Today is #BellLetsTalk day, a day where well-meaning people spend their day talking about mental illness, raising funds for research, and doing their best to end the stigma that surrounds diseases of the mind. It’s also a day that I mostly avoid the internet, for fear of being triggered.
I’ve lived with mental illness—specifically, bipolar type II with some schizoaffective psychosis and mild anxiety—for almost two decades now. I’m not on medication anymore, managing my condition through cognitive-behavioral therapy and mindfulness, but the illness lurks, ready to escape when the time is right. I’ve learned to identify triggers, to take care of myself when I feel a relapse coming on; to any person I meet, I’m a high-functioning, seemingly-normal individual with a strong self-care regimen.
That doesn’t mean that it’s not hard, or not frustrating, or not simply exhausting. I’m always on guard, always being careful; I know I’m not 100% well, so I have to be extra vigilant in avoiding situations that could cause me pain.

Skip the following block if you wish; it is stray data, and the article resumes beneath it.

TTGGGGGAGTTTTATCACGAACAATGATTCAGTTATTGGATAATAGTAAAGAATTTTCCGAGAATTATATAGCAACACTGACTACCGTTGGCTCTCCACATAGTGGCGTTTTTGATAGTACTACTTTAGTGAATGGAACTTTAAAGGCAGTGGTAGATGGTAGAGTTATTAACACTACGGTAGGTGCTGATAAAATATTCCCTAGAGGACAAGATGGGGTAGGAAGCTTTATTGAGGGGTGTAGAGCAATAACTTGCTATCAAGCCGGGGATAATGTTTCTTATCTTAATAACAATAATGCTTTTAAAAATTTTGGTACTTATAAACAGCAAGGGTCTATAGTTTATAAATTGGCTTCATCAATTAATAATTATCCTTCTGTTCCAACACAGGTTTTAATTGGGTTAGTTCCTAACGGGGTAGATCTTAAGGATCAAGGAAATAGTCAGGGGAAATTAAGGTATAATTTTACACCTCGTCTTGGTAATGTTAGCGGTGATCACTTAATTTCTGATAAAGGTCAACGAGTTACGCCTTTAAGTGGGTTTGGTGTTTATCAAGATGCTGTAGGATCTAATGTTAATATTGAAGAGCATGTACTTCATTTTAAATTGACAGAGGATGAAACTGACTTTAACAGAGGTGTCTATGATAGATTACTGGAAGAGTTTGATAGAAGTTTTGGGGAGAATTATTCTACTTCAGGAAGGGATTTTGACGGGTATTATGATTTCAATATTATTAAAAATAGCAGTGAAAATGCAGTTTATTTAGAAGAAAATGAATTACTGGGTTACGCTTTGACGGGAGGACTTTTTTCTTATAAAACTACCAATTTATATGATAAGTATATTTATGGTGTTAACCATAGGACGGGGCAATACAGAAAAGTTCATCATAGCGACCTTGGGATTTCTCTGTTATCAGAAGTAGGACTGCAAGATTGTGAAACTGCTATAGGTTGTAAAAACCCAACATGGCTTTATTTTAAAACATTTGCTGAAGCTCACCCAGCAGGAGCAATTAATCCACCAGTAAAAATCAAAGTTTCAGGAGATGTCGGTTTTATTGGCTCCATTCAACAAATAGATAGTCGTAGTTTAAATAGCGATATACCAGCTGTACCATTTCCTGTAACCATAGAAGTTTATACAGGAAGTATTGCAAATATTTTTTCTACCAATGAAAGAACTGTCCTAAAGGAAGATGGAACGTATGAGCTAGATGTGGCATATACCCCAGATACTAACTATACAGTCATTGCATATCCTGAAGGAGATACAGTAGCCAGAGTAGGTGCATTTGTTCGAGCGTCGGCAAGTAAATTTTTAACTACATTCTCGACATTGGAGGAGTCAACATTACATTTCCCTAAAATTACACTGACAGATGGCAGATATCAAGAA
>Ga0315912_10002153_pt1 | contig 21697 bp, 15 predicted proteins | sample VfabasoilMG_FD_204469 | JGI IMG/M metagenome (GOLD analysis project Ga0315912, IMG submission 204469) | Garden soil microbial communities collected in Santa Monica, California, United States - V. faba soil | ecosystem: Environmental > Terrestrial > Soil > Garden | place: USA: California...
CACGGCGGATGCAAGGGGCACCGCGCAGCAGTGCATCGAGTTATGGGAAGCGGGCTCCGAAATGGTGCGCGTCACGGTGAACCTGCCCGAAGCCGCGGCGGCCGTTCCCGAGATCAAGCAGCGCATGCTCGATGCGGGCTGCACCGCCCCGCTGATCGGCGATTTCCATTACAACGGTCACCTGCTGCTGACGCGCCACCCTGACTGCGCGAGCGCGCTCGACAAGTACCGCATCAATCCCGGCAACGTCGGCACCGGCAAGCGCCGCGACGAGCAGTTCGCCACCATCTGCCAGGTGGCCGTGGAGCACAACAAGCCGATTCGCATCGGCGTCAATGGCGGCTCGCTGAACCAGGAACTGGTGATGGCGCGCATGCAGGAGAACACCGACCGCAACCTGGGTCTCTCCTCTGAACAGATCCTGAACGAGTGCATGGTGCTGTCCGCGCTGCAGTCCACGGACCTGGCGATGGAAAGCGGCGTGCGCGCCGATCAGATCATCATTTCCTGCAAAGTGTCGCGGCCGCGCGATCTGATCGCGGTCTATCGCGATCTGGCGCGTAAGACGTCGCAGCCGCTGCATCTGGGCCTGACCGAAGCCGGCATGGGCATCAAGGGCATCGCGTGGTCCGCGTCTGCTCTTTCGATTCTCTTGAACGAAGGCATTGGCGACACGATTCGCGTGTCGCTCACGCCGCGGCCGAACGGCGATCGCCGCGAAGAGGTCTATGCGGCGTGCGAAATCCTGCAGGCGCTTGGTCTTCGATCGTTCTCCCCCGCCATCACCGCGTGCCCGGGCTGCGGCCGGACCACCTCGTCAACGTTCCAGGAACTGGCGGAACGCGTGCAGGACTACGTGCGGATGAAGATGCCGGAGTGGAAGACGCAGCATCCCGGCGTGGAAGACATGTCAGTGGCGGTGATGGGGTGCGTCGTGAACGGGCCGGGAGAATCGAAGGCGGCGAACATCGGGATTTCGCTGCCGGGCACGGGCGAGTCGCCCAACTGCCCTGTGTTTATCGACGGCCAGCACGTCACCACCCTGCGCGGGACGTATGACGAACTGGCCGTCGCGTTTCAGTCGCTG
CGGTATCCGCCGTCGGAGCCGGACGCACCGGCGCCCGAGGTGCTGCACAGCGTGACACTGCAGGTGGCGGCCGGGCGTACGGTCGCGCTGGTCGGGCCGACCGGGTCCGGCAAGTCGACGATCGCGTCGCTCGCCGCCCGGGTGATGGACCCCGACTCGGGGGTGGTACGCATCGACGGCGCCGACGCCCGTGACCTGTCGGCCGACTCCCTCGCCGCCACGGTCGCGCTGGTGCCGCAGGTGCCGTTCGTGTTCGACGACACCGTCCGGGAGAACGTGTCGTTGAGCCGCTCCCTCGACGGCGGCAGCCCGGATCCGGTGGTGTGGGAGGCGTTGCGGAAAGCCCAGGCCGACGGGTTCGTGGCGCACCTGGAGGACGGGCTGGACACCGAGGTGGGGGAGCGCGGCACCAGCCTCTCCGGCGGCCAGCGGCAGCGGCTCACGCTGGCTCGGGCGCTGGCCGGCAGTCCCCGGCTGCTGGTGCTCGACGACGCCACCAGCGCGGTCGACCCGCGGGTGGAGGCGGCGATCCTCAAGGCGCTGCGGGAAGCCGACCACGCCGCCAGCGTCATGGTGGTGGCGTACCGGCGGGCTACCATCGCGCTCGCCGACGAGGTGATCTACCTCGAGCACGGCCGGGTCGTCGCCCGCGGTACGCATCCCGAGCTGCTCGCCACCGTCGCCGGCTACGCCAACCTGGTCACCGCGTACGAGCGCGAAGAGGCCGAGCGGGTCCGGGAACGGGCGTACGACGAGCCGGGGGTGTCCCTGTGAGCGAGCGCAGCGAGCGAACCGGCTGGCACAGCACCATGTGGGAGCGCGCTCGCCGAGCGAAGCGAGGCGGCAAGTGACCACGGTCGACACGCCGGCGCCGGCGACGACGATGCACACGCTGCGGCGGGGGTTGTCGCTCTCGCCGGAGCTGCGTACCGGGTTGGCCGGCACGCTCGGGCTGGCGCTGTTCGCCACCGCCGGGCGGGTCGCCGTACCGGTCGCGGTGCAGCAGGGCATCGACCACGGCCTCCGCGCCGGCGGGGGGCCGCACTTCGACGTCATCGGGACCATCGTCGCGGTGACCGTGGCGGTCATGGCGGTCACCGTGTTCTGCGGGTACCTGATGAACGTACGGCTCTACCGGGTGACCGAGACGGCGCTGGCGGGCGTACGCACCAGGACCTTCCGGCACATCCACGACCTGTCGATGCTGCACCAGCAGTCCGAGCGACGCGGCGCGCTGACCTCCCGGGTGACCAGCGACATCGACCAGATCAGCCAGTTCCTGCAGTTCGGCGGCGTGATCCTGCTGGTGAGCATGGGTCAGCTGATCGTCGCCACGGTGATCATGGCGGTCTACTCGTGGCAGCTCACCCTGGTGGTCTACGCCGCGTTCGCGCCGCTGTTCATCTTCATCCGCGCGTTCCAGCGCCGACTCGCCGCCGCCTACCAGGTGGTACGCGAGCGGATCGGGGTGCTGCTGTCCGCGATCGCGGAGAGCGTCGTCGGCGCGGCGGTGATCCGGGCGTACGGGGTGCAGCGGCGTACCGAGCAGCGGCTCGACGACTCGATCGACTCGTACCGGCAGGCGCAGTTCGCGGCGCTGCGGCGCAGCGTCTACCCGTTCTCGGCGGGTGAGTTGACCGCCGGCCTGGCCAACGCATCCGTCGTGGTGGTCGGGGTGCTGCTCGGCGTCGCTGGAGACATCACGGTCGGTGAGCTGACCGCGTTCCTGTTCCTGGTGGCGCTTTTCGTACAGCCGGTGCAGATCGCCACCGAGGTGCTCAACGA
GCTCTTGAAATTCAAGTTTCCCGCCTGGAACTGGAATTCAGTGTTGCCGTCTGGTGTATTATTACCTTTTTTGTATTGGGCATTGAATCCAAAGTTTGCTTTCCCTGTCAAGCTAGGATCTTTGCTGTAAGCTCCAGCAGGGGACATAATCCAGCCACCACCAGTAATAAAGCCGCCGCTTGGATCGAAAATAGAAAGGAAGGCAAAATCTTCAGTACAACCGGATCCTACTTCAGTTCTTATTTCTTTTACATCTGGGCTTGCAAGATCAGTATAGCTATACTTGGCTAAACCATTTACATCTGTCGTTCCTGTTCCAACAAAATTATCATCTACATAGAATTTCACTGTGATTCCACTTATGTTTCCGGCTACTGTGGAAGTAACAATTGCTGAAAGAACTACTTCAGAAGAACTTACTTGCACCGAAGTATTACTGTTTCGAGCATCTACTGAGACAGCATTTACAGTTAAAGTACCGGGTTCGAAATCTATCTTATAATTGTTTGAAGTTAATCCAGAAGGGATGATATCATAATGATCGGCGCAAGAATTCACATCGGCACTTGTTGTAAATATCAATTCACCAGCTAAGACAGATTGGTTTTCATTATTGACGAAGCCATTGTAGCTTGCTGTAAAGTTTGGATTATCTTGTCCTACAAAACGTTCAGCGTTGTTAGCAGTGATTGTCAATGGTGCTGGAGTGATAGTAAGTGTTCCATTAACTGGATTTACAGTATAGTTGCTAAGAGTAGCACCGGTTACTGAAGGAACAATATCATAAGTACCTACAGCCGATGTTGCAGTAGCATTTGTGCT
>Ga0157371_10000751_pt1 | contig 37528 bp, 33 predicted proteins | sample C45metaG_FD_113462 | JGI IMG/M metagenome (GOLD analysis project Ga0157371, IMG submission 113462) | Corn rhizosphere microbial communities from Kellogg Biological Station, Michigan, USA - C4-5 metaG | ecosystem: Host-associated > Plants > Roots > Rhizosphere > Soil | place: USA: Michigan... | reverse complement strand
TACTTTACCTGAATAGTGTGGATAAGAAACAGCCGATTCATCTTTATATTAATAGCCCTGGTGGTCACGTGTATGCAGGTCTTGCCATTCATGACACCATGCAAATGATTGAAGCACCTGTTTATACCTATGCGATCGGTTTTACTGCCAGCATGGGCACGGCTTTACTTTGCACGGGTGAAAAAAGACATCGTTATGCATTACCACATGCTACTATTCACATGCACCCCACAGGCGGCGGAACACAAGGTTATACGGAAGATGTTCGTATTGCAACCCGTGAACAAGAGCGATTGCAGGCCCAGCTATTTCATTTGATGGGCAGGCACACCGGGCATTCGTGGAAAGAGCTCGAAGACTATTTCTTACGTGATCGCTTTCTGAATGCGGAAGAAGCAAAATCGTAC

When I read the late Carrie Fisher’s thoughts on living with bipolar disorder in her memoir, Wishful Drinking, I nodded my head vigorously in complete understanding:
“At times, being bipolar can be an all-consuming challenge, requiring a lot of stamina and even more courage, so if you’re living with this illness and functioning at all, it’s something to be proud of, not ashamed of.
The should issue medals along with the steady stream of medication.”
Maybe that’s why I find the #BellLetsTalk day so triggering: it makes talking about mental illness feel easy, when living with it is decidedly not. Ms. Fisher recognized this all her life, and she made it a goal to express that difficulty over decades. Wishful Drinking may not have been my favorite memoir, but it was one I needed to read.
I applaud the efforts of the organizers and everyone who is contributing to the #BellLetsTalk cause, but right now, for me, I’d prefer a hug than a few words typed into a status update.